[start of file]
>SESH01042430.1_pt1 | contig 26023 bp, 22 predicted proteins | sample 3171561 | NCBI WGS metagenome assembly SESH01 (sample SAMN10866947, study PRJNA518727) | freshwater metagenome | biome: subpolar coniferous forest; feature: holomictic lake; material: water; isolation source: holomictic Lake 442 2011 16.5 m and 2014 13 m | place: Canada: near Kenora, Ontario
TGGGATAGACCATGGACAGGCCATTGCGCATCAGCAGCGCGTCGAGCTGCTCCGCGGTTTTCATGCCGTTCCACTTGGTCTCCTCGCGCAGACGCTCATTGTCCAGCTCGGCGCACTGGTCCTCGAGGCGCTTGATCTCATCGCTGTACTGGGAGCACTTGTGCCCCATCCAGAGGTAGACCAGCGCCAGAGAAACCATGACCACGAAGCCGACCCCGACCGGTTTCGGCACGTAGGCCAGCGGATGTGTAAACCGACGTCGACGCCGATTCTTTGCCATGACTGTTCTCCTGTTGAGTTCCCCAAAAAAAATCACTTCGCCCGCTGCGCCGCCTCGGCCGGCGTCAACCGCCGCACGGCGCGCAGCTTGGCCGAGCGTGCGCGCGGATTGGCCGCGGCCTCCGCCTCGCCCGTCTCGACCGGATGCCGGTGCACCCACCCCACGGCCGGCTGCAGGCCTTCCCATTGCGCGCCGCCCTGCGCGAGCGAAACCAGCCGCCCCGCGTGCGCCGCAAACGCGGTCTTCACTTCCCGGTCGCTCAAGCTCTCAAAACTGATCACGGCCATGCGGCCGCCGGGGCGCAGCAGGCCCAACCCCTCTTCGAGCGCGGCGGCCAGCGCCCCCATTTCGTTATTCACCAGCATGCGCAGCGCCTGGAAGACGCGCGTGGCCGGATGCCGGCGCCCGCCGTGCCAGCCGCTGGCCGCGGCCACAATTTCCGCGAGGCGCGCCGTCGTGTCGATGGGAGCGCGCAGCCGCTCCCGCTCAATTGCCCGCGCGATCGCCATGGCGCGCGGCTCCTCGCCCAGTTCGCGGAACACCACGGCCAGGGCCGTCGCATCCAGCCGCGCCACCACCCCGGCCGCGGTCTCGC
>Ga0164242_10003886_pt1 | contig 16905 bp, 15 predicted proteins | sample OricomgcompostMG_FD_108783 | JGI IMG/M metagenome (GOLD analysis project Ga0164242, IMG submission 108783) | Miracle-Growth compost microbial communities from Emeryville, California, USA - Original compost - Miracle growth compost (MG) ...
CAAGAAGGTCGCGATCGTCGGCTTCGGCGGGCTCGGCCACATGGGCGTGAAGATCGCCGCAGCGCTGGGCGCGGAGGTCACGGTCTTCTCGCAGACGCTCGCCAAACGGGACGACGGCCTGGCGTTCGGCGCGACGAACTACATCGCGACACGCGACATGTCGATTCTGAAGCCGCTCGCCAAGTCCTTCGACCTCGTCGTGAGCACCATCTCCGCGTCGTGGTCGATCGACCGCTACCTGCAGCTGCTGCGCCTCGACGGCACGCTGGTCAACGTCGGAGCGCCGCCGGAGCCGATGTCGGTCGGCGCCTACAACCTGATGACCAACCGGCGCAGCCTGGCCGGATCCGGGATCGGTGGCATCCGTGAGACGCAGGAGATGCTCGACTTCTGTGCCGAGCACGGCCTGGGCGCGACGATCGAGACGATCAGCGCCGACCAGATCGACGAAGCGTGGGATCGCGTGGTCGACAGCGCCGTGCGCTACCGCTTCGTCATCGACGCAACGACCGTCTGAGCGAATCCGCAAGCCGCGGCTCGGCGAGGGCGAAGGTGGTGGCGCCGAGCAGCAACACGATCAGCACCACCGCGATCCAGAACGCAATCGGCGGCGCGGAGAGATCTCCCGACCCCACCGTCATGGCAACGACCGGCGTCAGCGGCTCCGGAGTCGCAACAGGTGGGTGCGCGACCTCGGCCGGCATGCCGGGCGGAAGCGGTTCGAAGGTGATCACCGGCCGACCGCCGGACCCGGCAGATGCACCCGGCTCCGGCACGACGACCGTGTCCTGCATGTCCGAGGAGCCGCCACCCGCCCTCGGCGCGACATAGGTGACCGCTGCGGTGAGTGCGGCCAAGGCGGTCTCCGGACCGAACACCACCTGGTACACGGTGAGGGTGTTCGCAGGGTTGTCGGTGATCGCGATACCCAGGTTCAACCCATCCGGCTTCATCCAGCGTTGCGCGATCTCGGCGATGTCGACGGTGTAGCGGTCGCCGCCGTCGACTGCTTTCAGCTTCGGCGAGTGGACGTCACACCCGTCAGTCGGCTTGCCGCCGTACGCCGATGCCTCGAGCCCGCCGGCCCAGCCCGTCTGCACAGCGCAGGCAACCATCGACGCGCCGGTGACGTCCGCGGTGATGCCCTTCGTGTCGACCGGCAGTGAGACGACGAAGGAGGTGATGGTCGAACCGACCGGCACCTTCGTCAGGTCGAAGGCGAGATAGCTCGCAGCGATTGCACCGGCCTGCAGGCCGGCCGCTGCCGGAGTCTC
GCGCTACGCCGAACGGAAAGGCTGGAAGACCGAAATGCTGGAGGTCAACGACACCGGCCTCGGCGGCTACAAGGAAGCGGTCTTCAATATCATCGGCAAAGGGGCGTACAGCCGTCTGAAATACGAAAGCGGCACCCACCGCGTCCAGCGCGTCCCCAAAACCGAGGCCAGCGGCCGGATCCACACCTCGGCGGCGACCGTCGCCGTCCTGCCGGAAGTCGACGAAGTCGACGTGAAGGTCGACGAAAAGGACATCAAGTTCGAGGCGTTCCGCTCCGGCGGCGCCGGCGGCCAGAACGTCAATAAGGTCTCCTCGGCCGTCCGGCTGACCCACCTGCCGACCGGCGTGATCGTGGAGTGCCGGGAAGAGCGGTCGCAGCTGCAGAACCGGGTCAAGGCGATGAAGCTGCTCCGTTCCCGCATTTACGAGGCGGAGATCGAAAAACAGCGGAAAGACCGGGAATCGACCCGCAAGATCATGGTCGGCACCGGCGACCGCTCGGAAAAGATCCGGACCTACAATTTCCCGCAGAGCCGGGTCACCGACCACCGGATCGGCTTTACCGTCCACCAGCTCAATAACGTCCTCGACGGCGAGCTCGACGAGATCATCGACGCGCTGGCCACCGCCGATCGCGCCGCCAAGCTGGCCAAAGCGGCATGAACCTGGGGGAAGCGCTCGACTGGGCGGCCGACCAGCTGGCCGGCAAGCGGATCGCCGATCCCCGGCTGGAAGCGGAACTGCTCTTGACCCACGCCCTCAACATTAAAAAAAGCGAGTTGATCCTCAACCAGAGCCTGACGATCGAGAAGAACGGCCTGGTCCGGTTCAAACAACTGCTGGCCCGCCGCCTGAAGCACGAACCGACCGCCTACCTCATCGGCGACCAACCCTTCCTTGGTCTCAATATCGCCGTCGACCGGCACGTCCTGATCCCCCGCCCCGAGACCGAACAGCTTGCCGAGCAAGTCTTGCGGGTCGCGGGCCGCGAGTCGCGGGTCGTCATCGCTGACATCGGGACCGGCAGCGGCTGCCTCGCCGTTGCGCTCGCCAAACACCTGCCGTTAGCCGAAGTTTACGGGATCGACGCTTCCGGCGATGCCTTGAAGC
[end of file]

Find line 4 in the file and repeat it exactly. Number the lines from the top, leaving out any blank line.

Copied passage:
CAAGAAGGTCGCGATCGTCGGCTTCGGCGGGCTCGGCCACATGGGCGTGAAGATCGCCGCAGCGCTGGGCGCGGAGGTCACGGTCTTCTCGCAGACGCTCGCCAAACGGGACGACGGCCTGGCGTTCGGCGCGACGAACTACATCGCGACACGCGACATGTCGATTCTGAAGCCGCTCGCCAAGTCCTTCGACCTCGTCGTGAGCACCATCTCCGCGTCGTGGTCGATCGACCGCTACCTGCAGCTGCTGCGCCTCGACGGCACGCTGGTCAACGTCGGAGCGCCGCCGGAGCCGATGTCGGTCGGCGCCTACAACCTGATGACCAACCGGCGCAGCCTGGCCGGATCCGGGATCGGTGGCATCCGTGAGACGCAGGAGATGCTCGACTTCTGTGCCGAGCACGGCCTGGGCGCGACGATCGAGACGATCAGCGCCGACCAGATCGACGAAGCGTGGGATCGCGTGGTCGACAGCGCCGTGCGCTACCGCTTCGTCATCGACGCAACGACCGTCTGAGCGAATCCGCAAGCCGCGGCTCGGCGAGGGCGAAGGTGGTGGCGCCGAGCAGCAACACGATCAGCACCACCGCGATCCAGAACGCAATCGGCGGCGCGGAGAGATCTCCCGACCCCACCGTCATGGCAACGACCGGCGTCAGCGGCTCCGGAGTCGCAACAGGTGGGTGCGCGACCTCGGCCGGCATGCCGGGCGGAAGCGGTTCGAAGGTGATCACCGGCCGACCGCCGGACCCGGCAGATGCACCCGGCTCCGGCACGACGACCGTGTCCTGCATGTCCGAGGAGCCGCCACCCGCCCTCGGCGCGACATAGGTGACCGCTGCGGTGAGTGCGGCCAAGGCGGTCTCCGGACCGAACACCACCTGGTACACGGTGAGGGTGTTCGCAGGGTTGTCGGTGATCGCGATACCCAGGTTCAACCCATCCGGCTTCATCCAGCGTTGCGCGATCTCGGCGATGTCGACGGTGTAGCGGTCGCCGCCGTCGACTGCTTTCAGCTTCGGCGAGTGGACGTCACACCCGTCAGTCGGCTTGCCGCCGTACGCCGATGCCTCGAGCCCGCCGGCCCAGCCCGTCTGCACAGCGCAGGCAACCATCGACGCGCCGGTGACGTCCGCGGTGATGCCCTTCGTGTCGACCGGCAGTGAGACGACGAAGGAGGTGATGGTCGAACCGACCGGCACCTTCGTCAGGTCGAAGGCGAGATAGCTCGCAGCGATTGCACCGGCCTGCAGGCCGGCCGCTGCCGGAGTCTC